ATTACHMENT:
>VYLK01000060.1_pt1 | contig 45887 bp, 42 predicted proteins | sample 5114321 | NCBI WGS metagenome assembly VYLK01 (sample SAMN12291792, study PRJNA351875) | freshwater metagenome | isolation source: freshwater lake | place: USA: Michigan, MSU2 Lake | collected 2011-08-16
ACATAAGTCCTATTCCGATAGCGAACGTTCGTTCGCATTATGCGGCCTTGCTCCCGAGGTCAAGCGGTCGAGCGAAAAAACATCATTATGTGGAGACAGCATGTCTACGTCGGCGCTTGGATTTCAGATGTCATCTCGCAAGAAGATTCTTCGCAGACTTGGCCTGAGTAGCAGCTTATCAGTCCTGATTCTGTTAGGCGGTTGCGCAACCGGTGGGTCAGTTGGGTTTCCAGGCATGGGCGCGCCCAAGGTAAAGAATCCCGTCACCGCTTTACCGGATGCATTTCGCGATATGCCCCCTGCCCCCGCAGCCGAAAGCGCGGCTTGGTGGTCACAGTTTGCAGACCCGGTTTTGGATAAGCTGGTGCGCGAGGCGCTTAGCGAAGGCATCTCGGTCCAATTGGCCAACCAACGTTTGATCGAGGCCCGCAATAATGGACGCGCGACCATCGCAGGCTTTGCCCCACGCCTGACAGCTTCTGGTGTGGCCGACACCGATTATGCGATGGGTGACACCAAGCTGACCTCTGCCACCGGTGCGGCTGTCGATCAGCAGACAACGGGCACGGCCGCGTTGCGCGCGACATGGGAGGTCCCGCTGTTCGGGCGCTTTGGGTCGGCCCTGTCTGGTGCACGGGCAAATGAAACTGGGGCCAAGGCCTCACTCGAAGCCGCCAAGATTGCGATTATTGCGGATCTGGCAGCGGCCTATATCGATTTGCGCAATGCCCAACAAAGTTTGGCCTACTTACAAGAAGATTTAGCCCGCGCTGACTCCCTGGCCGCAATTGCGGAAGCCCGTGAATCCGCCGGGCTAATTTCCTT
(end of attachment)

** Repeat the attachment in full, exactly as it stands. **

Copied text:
>VYLK01000060.1_pt1 | contig 45887 bp, 42 predicted proteins | sample 5114321 | NCBI WGS metagenome assembly VYLK01 (sample SAMN12291792, study PRJNA351875) | freshwater metagenome | isolation source: freshwater lake | place: USA: Michigan, MSU2 Lake | collected 2011-08-16
ACATAAGTCCTATTCCGATAGCGAACGTTCGTTCGCATTATGCGGCCTTGCTCCCGAGGTCAAGCGGTCGAGCGAAAAAACATCATTATGTGGAGACAGCATGTCTACGTCGGCGCTTGGATTTCAGATGTCATCTCGCAAGAAGATTCTTCGCAGACTTGGCCTGAGTAGCAGCTTATCAGTCCTGATTCTGTTAGGCGGTTGCGCAACCGGTGGGTCAGTTGGGTTTCCAGGCATGGGCGCGCCCAAGGTAAAGAATCCCGTCACCGCTTTACCGGATGCATTTCGCGATATGCCCCCTGCCCCCGCAGCCGAAAGCGCGGCTTGGTGGTCACAGTTTGCAGACCCGGTTTTGGATAAGCTGGTGCGCGAGGCGCTTAGCGAAGGCATCTCGGTCCAATTGGCCAACCAACGTTTGATCGAGGCCCGCAATAATGGACGCGCGACCATCGCAGGCTTTGCCCCACGCCTGACAGCTTCTGGTGTGGCCGACACCGATTATGCGATGGGTGACACCAAGCTGACCTCTGCCACCGGTGCGGCTGTCGATCAGCAGACAACGGGCACGGCCGCGTTGCGCGCGACATGGGAGGTCCCGCTGTTCGGGCGCTTTGGGTCGGCCCTGTCTGGTGCACGGGCAAATGAAACTGGGGCCAAGGCCTCACTCGAAGCCGCCAAGATTGCGATTATTGCGGATCTGGCAGCGGCCTATATCGATTTGCGCAATGCCCAACAAAGTTTGGCCTACTTACAAGAAGATTTAGCCCGCGCTGACTCCCTGGCCGCAATTGCGGAAGCCCGTGAATCCGCCGGGCTAATTTCCTT